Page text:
Our staff will be primarily “officing” out of our homes; however, we are trying to prepare to be intentional about spending more time in the community.  For starters, we’re meeting tomorrow for our first “mobile” staff meeting at a local coffee shop!  Commence the coffee brewing!

Can you think of other ways our “going mobile” can help us be more missional?


5 thoughts on “Missional Mobility

  1. I like this idea but I do have one concern. I’m a little concerned that your second point about pastors being in their offices too much can be misinterpreted.

    First of all, we all know that according to Eph. 4 you guys are called to “equip the saints for works of service.” That is your primary responsibility. A big part of that is giving yourself to “the ministry of the Word and to prayer” like the apostles in Acts.

    Secondly, there is already a HUGE tendency for people in American churches to think that their pastoral staff are supposed to do all the work. I wouldn’t want the idea to get into our heads that you guys are out there in the community being missional so now I can relax a little.

    I don’t know if this is a huge concern considering the consistent emphasis being placed on missional living by the church leadership, but I just wanted to throw that out there for consideration.

  2. Great point Joe, and I’m glad you brought this up. I certainly don’t want to give our folks the impression that our church is being missionally faithful as long as the “spiritual hit men” (a.k.a. “the pastors”) are out in the community sharing the gospel. You’re absolutely right. This is not a one man show, and the Great Commission is a command to all followers of Jesus…not just the paid staff.

    Secondly, you’re also correct in that we want an Ephesians 4 kind of ministry where the leadership exists to equip, resource, prepare and challenge the saints to do the work of ministry. The saints (all of them) are the ministers, we (the pastors), are the “administers”, administering the programs and process of the church to enable the saints to do the ministry. Parenthetically, I’m reading a great book about this right now called, “The Trellis and the Vine”. Highly recommend it!

    That being said though, I wouldn’t be much of a leader if I didn’t lead by example. If I am expecting the flock to be out in the community building relationships and sharing the gospel with lost people, and I don’t intentionally look for opportunities to do the same, then I’m not much of a leader. I see the fact that I’ll be “officing” in coffee shops and libraries, and out in the community more, as an opportunity for me to practice what I preach, and role model missional living.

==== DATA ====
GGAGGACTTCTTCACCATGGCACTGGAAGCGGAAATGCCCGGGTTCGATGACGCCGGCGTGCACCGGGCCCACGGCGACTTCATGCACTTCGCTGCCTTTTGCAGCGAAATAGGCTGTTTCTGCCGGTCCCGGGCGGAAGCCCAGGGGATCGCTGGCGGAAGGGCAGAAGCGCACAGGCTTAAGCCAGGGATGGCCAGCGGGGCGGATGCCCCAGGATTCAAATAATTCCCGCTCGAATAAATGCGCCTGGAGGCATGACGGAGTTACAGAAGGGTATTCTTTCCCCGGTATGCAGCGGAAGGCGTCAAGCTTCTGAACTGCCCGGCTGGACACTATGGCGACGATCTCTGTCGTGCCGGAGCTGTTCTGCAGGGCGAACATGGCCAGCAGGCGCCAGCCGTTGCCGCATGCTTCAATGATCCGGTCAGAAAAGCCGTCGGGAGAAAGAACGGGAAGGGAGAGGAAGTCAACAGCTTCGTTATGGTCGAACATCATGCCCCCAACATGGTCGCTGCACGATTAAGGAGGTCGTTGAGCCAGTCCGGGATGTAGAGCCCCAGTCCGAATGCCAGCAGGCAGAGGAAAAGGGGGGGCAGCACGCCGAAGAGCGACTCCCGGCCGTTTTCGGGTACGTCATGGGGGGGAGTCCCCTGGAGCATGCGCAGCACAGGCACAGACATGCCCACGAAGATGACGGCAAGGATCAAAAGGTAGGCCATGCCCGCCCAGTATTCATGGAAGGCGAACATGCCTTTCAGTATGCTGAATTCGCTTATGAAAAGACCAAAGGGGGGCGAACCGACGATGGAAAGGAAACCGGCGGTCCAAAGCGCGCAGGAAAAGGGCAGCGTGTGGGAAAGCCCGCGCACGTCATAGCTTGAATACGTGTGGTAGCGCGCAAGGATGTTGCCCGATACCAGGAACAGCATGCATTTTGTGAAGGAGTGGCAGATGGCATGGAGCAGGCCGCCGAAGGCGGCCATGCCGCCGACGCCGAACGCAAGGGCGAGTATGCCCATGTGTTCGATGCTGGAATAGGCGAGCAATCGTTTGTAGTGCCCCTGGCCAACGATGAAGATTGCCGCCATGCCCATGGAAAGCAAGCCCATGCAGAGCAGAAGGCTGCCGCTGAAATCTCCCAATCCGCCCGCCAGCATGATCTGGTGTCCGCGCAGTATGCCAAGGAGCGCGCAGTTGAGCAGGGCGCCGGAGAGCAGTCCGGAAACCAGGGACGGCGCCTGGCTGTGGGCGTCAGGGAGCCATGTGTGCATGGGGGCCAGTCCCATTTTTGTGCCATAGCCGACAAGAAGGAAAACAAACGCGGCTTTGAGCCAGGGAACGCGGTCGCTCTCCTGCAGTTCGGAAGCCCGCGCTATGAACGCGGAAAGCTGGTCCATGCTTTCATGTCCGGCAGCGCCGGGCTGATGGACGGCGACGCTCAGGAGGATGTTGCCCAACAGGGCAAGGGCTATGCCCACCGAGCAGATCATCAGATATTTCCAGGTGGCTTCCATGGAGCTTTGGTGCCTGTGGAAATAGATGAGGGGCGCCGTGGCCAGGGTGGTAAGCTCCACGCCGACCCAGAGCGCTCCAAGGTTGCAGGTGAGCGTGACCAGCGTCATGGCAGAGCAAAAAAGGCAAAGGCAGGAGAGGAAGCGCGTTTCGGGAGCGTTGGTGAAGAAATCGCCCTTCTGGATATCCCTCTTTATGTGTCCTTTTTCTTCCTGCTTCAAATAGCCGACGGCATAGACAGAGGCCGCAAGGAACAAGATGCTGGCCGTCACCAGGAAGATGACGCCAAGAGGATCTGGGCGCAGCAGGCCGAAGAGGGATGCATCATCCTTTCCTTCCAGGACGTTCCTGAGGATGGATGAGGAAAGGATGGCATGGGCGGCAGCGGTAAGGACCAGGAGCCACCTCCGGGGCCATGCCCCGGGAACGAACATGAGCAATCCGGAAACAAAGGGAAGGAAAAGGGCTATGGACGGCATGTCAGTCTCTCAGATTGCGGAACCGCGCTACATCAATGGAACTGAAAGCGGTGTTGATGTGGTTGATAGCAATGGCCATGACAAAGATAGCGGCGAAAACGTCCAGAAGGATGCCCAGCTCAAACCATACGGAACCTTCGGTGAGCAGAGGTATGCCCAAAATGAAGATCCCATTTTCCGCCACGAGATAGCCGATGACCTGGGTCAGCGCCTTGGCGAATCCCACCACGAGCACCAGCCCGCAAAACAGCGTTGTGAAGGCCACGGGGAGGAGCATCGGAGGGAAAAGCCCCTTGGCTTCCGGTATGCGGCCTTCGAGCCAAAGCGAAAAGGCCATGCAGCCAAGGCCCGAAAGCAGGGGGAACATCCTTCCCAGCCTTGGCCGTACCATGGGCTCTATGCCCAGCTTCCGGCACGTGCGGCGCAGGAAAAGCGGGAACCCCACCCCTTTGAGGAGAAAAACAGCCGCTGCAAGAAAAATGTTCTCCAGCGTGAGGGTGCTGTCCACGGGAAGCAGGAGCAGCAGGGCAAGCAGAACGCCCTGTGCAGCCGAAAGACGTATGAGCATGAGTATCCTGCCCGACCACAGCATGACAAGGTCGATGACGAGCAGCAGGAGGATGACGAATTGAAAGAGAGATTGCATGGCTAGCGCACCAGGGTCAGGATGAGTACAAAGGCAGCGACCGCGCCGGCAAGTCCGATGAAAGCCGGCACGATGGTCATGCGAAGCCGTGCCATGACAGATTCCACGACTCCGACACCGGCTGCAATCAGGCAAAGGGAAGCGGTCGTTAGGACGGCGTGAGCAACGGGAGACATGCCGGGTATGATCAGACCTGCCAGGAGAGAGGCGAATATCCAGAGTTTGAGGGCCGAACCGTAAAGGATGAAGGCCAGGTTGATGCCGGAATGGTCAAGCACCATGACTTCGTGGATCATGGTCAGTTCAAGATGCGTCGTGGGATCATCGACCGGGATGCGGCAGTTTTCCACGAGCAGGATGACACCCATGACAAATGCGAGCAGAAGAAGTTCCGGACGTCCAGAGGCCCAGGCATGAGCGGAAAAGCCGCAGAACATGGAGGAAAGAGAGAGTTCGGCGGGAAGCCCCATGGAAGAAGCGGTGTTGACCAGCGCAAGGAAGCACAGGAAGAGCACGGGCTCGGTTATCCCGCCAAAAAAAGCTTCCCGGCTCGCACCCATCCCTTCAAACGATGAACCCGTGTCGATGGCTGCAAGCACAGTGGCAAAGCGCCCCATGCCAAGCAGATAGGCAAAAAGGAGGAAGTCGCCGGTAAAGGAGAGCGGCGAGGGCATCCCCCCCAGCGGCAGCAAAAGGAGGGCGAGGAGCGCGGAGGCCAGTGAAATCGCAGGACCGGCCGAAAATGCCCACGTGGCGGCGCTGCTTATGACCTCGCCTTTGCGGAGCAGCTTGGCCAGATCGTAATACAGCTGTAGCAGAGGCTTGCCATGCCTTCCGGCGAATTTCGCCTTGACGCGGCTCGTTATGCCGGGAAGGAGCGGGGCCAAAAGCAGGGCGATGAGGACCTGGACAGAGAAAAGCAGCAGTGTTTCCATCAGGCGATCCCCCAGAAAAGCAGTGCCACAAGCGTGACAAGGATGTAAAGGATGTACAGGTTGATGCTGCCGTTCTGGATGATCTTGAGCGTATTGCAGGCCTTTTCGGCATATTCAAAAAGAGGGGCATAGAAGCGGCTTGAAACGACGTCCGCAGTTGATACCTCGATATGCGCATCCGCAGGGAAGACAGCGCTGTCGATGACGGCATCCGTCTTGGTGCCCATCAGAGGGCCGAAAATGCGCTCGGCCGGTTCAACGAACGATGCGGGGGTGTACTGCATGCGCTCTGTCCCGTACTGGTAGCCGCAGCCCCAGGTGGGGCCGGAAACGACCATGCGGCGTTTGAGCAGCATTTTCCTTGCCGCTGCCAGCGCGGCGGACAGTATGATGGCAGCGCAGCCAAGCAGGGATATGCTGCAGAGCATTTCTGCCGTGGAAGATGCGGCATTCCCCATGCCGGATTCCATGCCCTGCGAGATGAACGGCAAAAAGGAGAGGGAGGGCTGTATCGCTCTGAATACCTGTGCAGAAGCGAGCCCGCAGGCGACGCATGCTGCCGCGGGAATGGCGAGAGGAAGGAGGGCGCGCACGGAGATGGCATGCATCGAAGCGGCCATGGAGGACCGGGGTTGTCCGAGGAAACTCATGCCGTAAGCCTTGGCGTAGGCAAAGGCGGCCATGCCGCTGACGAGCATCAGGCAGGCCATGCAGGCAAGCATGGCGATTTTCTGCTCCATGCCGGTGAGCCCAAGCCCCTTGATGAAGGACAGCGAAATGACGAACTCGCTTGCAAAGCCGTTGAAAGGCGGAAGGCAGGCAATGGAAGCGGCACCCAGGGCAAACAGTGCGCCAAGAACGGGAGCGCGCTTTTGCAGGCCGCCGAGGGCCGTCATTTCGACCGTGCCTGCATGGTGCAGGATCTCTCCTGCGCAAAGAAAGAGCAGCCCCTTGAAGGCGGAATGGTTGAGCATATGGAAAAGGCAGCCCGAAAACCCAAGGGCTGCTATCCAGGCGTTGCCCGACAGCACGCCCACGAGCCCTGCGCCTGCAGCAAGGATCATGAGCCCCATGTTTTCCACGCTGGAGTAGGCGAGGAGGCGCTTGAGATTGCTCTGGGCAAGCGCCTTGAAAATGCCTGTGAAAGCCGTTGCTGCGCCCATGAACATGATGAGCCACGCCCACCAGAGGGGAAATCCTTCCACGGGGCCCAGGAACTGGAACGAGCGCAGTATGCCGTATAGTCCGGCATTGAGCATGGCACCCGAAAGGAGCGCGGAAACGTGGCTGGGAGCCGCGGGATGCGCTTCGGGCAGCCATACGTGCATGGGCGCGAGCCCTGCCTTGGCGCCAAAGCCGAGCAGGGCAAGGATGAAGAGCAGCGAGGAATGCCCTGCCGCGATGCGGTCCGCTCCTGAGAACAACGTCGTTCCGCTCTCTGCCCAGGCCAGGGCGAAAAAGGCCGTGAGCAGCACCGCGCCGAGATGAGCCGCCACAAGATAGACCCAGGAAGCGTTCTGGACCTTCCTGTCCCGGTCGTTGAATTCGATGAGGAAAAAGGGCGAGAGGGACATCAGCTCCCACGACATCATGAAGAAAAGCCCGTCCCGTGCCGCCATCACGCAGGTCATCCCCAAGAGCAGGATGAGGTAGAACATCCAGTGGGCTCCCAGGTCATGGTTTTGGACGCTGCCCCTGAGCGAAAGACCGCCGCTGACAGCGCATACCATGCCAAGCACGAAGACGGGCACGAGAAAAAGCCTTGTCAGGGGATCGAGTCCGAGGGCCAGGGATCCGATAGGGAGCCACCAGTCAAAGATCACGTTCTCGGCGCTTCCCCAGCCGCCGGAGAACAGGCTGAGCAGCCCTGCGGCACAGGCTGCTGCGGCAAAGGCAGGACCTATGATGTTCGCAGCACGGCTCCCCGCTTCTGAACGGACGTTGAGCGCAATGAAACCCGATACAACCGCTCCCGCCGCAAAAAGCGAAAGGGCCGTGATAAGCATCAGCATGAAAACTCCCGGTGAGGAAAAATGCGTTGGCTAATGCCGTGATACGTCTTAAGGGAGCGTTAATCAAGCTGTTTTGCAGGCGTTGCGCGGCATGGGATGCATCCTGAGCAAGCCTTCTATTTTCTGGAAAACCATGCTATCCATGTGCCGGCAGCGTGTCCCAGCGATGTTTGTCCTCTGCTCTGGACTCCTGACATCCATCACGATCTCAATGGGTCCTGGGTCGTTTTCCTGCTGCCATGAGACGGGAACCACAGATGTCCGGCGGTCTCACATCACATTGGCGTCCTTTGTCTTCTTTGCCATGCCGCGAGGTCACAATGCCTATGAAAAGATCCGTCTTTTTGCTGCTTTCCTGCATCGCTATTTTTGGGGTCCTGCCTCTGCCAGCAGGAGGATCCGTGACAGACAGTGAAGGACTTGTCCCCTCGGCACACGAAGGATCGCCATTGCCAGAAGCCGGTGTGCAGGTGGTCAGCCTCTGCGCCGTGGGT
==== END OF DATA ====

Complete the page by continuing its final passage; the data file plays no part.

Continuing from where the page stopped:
Thanks for the opportunity to clarify!

  3. I love that our church has this as part of its DNA: ” I never want to be in a position of having to decide whether to make a mortgage payment or send a missionary their monthly support.”

  4. I think that part of the reason we (as a Christian country) are despised in other parts of the world is because of our gluttonous use of our resources. Beautiful buildings with stain glass windows and steeples. They are only used for a few hours on Sunday mornings and maybe Wednesday evening. They pay tremendous utility and janitorial fees to keep up building that’s only in use 4 to 6 hours a week.

    Working in tantem with Hebron Christian Academy, using the facilities when school’s out – what better use of God’s house (school).

    I am excited. This is an adventure.

  5. Josie – Great points. Actually in parts of Europe, the Church has been so focused on building impresssive buildings and cathedrals and so unfocused on reaching their culture and generation with the Gospel message, that the church buildings have essentially become museums…relics of irrelevance.

    That’s NOT what I’m interested in leavng as a legacy.